I stood in that room for a long time, watching the sunlight and listening to the sounds on the street outside. I stood there, tasting the room and the sunlight and the sounds, and thinking of the long hospital ward. . . . I wondered if little Mickey had ever seen sunlight come though the windows of a front room apartment. . . . Somehow everything had changed. I had spent five days in a hospital and the world around seemed sharpened now and pulsing with life.

This passage occurs in Chapter 5, after Reuven has returned home from the hospital. His eye accident and brush with blindness taught him about the fragility of his senses. In this passage, Reuven shows he has developed a deep appreciation for the gift of perception as he describes “watching,” “listening to,” and “tasting” the world around him.

Not only has Reuven’s accident heightened his physical awareness of the world around him; it has also heightened his perception of the world’s suffering and complexity. In the hospital, he encountered people in painful and cruel situations. Displaying a new sense of empathy and compassion, Reuven worries about Mickey, the boy who has been in the hospital his whole life. Reuven’s eyes have been opened to the injustice and suffering in the world. As a result, Reuven appreciates the quality of his own circumstances—of his sunny apartment—which are superior to those of the dingy hospital ward. Throughout the novel, Potok portrays the development of compassion for the suffering of others as a crucial element of maturity.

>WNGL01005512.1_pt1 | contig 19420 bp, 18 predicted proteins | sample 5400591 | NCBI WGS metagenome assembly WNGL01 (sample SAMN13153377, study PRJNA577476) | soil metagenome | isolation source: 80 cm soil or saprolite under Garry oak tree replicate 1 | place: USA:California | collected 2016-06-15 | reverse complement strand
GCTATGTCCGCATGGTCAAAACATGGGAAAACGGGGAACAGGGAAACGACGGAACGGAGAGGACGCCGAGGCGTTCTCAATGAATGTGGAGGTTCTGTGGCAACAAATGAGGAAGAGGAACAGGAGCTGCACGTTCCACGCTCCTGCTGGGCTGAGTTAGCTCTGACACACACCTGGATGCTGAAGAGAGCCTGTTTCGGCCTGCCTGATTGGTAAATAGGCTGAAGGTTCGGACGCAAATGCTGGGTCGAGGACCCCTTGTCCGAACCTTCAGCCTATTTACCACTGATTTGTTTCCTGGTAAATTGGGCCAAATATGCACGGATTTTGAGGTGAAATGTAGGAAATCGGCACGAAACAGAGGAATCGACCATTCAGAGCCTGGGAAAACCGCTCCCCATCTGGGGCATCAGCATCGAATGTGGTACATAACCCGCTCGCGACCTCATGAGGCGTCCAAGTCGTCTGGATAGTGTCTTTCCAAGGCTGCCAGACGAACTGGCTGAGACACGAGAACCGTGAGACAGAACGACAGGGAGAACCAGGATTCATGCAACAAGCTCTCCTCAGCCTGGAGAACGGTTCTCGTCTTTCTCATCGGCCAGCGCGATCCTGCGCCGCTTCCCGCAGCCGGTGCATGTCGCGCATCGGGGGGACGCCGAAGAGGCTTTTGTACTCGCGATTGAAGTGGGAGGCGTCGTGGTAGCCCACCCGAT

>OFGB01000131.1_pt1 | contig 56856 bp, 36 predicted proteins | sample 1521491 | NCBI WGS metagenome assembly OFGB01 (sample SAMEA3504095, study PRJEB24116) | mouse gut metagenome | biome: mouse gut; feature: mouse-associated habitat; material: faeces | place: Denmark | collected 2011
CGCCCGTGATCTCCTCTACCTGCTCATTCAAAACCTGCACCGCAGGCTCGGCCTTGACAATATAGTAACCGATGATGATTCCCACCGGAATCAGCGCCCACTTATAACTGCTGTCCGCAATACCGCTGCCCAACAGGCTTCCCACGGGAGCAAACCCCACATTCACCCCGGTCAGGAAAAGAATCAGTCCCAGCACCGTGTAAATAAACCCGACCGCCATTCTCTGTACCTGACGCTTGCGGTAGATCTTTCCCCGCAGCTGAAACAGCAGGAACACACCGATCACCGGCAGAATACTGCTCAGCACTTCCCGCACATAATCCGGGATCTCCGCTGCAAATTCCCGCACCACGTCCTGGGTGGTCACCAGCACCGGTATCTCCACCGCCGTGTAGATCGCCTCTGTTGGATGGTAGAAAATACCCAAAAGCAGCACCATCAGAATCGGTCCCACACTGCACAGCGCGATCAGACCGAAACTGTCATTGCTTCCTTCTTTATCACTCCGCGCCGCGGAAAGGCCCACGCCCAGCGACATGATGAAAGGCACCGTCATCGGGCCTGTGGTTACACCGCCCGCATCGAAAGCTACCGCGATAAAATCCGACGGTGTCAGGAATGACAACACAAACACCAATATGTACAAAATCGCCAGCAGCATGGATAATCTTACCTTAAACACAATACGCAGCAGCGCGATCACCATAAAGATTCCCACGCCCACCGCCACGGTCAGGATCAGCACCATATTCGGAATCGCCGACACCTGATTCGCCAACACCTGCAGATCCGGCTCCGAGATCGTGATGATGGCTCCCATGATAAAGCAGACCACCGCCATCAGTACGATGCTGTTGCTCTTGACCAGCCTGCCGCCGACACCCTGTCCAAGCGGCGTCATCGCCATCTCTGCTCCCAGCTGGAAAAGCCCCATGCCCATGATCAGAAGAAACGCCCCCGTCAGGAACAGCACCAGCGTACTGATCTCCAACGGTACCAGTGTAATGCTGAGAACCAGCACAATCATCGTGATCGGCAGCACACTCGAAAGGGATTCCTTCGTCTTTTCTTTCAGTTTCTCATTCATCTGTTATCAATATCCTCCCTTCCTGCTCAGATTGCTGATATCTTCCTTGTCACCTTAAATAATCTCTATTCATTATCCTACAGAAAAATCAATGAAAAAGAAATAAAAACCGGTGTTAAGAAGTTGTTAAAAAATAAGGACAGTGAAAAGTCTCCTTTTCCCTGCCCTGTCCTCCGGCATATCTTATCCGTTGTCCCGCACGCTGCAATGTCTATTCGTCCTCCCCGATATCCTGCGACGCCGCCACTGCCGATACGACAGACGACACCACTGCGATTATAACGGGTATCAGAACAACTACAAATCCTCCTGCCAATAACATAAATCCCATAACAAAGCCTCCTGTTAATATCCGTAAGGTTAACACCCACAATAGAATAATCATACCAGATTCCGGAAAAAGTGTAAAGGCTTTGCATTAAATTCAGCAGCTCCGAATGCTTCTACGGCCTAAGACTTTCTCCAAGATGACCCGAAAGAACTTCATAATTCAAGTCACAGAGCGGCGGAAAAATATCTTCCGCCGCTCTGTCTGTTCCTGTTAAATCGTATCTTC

Reuven also first meets Danny when Danny visits him in the hospital, and Reuven’s conversations with Danny are equally important to Reuven’s heightened awareness of the world. Danny contributes to Reuven’s improved sense of perception by defying all of Reuven’s preconceived assumptions about Hasidic Judaism. Reuven’s focus on his physical senses in this passage also emphasizes the importance of looking deeper than a first glance. In order to show how Reuven’s way of seeing others has changed, Potok stresses the way Reuven’s apartment, something he has known all his life, seems a new place. In this passage, Reuven reveals the after-effects of his hospital experience: his perception, on all levels, has been broadened and deepened by his accident, by the suffering he witnesses, and by his interaction with Danny Saunders.